Financing Fertility: NHS Funding

The cost of infertility treatment is typically high, leaving many couples who are trying to get pregnant looking for financial support. The National Health Service (NHS) offers couples seeking infertility treatment one fertility financing option; however, the type of procedures covered – such as fertility testing and assisted reproductive technology (ART) – varies, and there are certain eligibility criteria that couples must meet in order to get funding from this type of infertility insurance.

Health Insurance and Potential Coverage

Fertility financing in the UK has been largely unregulated in the past; however, in April 2005, the government had announced that funding by the National Health Service (NHS) would be available for eligible couples who are trying to conceive but are experiencing infertility. The following infertility treatment costs could theoretically receive funding from the NHS:

  • fertility drugs or medication
  • IUI (intrauterine insemination)
  • IVF (in vitro fertilisation)
  • ICSI (intracytoplasmic sperm injection)
  • IVF (in vitro fertilization)

In particular, a couple should be able to receive one full cycle of IVF treatment if they meet certain eligibility requirements. In many cases, the type of infertility coverage that will be available under the NHS will largely depend on the criteria presented by the Primary Care Trust in the region. This in turn means that fertility financing by the NHS still largely varies, and is dependent on factors such as location.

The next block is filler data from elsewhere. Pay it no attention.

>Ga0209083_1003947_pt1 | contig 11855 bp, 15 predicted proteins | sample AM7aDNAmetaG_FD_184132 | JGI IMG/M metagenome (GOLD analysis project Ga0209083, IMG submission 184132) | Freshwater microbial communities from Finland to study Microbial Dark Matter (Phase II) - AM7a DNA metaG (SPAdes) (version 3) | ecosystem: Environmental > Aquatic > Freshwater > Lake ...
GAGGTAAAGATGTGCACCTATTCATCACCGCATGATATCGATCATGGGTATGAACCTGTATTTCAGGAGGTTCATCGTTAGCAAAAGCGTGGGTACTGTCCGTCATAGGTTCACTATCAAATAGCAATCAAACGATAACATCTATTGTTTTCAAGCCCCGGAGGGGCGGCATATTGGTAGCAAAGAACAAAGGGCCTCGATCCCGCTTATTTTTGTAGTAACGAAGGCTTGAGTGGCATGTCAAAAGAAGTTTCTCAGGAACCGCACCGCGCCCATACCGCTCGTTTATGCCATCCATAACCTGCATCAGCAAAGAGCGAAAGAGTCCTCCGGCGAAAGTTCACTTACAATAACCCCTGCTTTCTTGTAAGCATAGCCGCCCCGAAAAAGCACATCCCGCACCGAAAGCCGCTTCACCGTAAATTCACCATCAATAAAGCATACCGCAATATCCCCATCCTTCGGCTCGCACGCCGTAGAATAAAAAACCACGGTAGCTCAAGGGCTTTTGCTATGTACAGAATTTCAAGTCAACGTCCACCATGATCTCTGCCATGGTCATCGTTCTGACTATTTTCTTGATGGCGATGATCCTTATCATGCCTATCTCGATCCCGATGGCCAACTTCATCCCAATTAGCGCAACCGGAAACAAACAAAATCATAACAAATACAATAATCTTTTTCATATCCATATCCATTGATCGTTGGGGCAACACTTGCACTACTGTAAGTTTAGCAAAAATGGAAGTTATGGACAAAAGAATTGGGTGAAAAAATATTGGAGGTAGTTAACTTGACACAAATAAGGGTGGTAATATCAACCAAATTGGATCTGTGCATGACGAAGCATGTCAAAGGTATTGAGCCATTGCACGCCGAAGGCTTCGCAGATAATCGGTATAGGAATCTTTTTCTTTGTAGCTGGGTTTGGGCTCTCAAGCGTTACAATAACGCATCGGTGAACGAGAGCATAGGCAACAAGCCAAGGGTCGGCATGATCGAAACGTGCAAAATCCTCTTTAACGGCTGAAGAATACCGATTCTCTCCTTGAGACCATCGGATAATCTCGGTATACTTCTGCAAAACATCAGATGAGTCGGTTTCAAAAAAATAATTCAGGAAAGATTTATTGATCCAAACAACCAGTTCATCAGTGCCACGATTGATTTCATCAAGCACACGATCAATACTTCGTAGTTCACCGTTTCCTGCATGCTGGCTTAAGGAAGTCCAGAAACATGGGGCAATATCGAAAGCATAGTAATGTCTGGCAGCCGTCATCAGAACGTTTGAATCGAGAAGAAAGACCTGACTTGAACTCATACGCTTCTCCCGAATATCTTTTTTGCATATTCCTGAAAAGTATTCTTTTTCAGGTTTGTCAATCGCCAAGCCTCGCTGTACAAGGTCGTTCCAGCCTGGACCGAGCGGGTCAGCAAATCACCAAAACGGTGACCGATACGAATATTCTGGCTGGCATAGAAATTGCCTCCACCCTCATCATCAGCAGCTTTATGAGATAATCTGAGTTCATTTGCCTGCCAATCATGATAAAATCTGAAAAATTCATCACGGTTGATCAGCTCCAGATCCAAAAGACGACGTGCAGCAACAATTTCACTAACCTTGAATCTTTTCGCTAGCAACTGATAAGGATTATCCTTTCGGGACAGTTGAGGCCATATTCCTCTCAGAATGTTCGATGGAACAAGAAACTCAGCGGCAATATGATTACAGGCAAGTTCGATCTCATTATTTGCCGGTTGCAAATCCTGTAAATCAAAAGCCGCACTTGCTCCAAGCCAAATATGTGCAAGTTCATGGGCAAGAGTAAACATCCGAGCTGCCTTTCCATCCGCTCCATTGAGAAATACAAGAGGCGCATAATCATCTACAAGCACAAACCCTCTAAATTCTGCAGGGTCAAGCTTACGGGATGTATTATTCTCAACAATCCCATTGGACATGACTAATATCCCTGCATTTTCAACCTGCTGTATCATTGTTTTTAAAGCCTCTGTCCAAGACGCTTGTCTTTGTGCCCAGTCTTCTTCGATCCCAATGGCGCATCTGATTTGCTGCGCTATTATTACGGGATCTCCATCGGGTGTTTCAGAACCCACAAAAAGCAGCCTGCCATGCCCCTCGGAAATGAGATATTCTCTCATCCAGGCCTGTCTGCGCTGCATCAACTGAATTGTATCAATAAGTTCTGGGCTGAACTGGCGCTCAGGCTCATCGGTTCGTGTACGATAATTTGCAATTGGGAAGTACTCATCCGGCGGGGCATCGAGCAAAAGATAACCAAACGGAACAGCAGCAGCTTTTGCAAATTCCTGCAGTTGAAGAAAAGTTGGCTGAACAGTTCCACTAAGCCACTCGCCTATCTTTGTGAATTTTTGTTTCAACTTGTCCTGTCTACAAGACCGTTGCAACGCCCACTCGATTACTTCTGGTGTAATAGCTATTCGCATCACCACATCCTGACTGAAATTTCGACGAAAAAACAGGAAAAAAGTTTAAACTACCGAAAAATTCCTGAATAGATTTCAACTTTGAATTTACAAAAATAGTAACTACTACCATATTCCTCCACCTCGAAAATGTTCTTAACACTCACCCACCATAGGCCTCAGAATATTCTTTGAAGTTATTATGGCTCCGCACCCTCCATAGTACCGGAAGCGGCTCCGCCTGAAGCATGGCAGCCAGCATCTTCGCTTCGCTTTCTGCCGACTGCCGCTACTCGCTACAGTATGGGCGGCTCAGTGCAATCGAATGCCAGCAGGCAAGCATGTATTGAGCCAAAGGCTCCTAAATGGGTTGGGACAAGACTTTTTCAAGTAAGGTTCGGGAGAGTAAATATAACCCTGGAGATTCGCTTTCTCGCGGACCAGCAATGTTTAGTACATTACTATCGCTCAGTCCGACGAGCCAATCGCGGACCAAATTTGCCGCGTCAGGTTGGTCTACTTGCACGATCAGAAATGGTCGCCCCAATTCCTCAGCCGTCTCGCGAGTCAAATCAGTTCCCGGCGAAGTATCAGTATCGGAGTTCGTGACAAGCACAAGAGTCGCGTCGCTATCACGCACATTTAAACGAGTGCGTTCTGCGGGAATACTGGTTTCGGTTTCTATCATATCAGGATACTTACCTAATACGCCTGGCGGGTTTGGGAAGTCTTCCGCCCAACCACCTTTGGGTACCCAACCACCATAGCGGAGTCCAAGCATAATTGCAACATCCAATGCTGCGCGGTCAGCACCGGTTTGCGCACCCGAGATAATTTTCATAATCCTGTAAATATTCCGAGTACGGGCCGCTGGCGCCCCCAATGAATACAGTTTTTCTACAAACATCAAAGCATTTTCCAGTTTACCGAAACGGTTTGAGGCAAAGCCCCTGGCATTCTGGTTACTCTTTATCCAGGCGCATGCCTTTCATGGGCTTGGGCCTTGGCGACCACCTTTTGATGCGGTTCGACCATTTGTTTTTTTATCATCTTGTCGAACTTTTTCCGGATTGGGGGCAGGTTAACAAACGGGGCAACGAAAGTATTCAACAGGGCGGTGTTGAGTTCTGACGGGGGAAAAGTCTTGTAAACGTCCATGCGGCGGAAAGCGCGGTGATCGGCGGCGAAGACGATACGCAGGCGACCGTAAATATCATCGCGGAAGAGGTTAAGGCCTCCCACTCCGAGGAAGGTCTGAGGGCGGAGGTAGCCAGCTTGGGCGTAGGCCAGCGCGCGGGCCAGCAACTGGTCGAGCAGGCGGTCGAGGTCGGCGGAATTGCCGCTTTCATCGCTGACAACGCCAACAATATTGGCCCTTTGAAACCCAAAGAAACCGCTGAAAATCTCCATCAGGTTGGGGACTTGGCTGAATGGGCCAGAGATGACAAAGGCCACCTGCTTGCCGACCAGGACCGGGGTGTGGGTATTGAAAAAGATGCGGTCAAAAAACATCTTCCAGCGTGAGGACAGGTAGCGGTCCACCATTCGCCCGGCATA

NHS Eligibility and Infertility

NHS funding for fertility is closely associated with the guidelines set out by the National Institute for Health & Clinical Excellence (NICE). These provide recommendations for criteria to be used by the NHS in order to determine which couples can be diagnosed with infertility, and who should be eligible for funding.

In order to be eligible for fertility financing under the NHS, a couple must be determined as infertile based on certain criteria. In addition, preference will be given to some couples trying to conceive based on several factors outlined by their primary care trust (PCT). Some of these factors and guidelines for eligibility include the following:

  • couples in which the female is between the ages of 23 and 39
  • couples with an identifiable cause of infertility
  • couples who have been experiencing unexplained infertility for at least three years
  • couples with no existing children
  • couples with no existing children on the maternal side

In addition, waiting lists can be long when it comes to NHS funding. This leaves some couples looking for private care or investing in infertility treatment abroad.

Cost of Infertility Treatment

The NHS is looking to implement the guidelines set forth by the NICE. However, when partial coverage is offered by the NHS, it can decrease fertility test costs and other treatment fees. This means that there could be a significant decrease in the total cost of infertility treatment packages including the cost of fertility drugs, scans and consultations.

The following are typical private costs of fertility tests and treatments without NHS funding. These costs vary according to region:

  • IVF - £4,000 to £4,500
  • IVF and ICSI - £5,000 to £5,500
  • Treatment with donor eggs - £4,500 to £5,700
  • PGD and IVF - £6,000

With NHS funding, infertility treatment costs are typically reduced by £1000 to £2,500.